Thus, as a filter, Darvas only choose stocks with a minimum price of $30 or more. One of things mentioned is that Darvas did not pick cheap stocks or those that were very volatile. One way to interpret this is by setting a limit on the stocks’ market capitalization.
In this aspect, traders should choose stocks that are large cap at the very least and those that are priced between $50 - $30. Back in the mid-1950’s, Darvas had a preference for tech stocks.
Technology stocks are known to be led by momentum and makes for great picks as they can give you big returns. Thus, you could use the same approach and pick similar technology stocks, but of course those that are not highly priced.
Risk management in Darvas box
Risk management in the Darvas box theory is not widely talked about. However, Darvas himself mentions that risk management is an important aspect. He stresses on using the break-even level when trading with Darvas box.
Firstly, to calculate the breakeven level you should account for the transaction costs and other brokerage fees that are often ignored. It is recommended that you use a minimum breakeven level before taking away the risk from the trade.
There is also a strong emphasis on the fact that a successful trade is a mix of good risk management and money management skills. Darvas reiterates many times that traders should do their homework at regular intervals.
This includes researching into the fundamentals of the stock before entering the trade and also to research the stocks after the trade has moved into profit. There is also quite a bit of importance given to pyramiding your trades. This means, plotting multiple Darvas boxes as the stock continues its trend.
You keep adding to your positions while trailing your stops. Of course, Darvas recommends that you should carefully analyze the stock every time you are adding to the position, when the stock allows for it.
You can see that there is quite a bit of work involved. Many traders these days believe that they can simply buy the breakout of the Darvas box and expect to get rich. But this is not always the case.
Does the Darvas box work in the forex markets?
There are customized Darvas indicators designed for the forex markets. You will find many Darvas box indicators for the MT4 platform. But there is a fundamental flaw in applying this strategy.
If you observe carefully, Darvas built his trading system to work with the stock markets. A great deal of emphasis was put on the fundamentals of the stocks such as volume and the 52-week highs.
While 52-week highs are something that can be seen even in the currency markets, then comes the question of volume. Forex markets are traded over the counter. Therefore, there is no accurate way to see the actual volume. The volume that you see on a standard MT4 trading platform is nothing but the volume from within the broker’s liquidity pool.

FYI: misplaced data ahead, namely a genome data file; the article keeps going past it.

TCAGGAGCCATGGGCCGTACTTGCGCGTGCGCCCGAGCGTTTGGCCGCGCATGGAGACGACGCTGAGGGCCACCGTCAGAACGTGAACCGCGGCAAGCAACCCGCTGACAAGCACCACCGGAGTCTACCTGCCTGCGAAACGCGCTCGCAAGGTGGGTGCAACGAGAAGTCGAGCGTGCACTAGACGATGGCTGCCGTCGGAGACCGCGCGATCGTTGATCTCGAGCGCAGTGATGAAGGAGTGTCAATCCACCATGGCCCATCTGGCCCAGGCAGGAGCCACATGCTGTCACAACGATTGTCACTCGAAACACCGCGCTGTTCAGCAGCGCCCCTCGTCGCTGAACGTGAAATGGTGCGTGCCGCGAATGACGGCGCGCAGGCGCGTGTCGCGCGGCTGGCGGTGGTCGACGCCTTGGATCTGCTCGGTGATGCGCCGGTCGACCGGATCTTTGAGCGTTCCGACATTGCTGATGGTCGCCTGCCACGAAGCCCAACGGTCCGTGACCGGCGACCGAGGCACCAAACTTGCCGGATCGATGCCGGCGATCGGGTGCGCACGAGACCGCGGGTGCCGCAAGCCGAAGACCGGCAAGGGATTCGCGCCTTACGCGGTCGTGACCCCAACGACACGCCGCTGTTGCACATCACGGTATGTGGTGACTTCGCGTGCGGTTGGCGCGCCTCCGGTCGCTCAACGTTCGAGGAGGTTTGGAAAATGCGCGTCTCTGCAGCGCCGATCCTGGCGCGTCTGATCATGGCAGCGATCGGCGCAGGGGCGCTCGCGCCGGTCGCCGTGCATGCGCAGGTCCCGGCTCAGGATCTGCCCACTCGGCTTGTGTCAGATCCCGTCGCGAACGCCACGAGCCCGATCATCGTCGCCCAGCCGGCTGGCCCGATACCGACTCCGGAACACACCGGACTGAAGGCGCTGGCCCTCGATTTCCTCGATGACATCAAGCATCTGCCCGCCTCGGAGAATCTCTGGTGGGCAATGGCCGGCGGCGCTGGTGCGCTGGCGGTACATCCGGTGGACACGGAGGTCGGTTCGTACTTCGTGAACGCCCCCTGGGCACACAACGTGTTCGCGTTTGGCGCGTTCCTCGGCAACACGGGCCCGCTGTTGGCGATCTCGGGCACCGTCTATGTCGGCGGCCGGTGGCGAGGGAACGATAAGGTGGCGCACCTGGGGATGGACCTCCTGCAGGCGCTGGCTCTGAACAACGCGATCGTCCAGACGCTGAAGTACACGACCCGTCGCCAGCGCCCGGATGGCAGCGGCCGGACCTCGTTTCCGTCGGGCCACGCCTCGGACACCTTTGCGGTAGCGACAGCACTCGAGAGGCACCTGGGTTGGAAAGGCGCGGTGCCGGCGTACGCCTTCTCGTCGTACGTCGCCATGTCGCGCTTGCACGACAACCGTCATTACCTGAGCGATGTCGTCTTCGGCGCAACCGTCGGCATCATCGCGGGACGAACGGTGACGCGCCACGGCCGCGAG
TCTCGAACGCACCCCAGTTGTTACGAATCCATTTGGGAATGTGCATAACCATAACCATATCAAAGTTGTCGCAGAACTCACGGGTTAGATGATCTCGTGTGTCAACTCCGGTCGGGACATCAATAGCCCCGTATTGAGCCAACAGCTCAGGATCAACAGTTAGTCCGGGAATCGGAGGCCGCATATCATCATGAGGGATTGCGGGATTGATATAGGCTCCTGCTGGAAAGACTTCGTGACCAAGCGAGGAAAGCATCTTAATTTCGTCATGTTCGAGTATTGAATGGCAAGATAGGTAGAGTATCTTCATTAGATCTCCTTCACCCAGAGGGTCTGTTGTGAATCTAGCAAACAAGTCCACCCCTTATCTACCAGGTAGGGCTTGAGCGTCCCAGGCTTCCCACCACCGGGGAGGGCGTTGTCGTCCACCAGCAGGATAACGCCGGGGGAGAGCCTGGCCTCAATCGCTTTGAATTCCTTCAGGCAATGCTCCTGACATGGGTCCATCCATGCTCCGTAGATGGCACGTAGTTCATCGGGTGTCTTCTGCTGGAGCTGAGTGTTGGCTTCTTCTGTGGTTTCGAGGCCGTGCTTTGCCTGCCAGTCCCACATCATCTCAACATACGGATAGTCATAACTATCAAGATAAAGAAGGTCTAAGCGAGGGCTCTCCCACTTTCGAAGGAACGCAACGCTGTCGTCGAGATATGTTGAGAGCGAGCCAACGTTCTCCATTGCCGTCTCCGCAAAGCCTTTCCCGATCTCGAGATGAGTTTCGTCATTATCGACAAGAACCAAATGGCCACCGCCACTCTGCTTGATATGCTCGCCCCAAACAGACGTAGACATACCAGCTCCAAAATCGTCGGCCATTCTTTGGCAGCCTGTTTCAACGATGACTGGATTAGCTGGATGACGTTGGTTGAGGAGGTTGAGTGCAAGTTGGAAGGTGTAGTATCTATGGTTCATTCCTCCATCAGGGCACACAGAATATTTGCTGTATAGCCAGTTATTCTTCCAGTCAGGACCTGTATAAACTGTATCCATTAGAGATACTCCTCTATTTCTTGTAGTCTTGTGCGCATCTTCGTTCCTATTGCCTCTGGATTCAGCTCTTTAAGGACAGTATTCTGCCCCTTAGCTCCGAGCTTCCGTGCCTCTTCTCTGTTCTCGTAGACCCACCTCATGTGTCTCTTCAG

There is no telling how much the real volume is in the forex markets. Thus, the lack of this fundamental parameter instantly dismisses the pros of using the Darvas box.
On the other hand, momentum is a common feature when it comes to the forex markets. But again, the lack of volume makes forex a poor choice of markets to implement the Darvas box theory.
Given the fact that traders are always fascinated by a trading system that has proven to make someone rich, there is no dearth in how far the Darvas trading system has been modified, to the point that the trading rules are greatly different from the original Darvas box trading theory.
The Darvas box theory – Conclusion
In conclusion, the Darvas box theory is something of a fascination with traders. This is largely due to the fact that Nicolas Darvas was able to make a huge fortune in the markets in a short span of time.
Many traders tend to focus on this fact alone but miss the homework and the research that is often unnoticed. As mentioned, at one point Darvas lost close to a $100,000. This goes to show that the trading system is not the Holy Grail but rather a system that requires a lot of self discipline and practice and fine tuning.
Having said the above, the Darvas box theory is a complete trading system that is built for the stock markets primarily. These days the Darvas box theory has been put to use in other markets as well.
Remember that volume is one of the most important aspects in using the Darvas box theory. Therefore, it is best to apply this to the stock markets, rather than forex where volumes are questionable and the futures markets which behave very differently compared to stocks.
There is also a lot of emphasis on risk management and being disciplined when it comes to trading with the Darvas box. This is something that many other trading systems miss. For the most part, when you come across a trading system, you will find that focus is given only to the trade entry and exit but not much thought is given to the principles of risk and money management.
In this context, the Darvas box gives you a full insight into the fundamental analysis, the technical analysis, the risk and money management aspects as well.
After Darvas designed his box trading system, there hasn’t been anyone else who managed to make such a fortune as Darvas did. This could partly be due to the fact that quite often traders tend to drop things that they find to be irrelevant or simply ignore the basic rules that are outlined.
Various chart examples show that the Darvas box theory does indeed work. But in order for the box theory to work for you, you need to put in a lot of effort into researching the stock and also to be patient when it comes to trading and managing risk.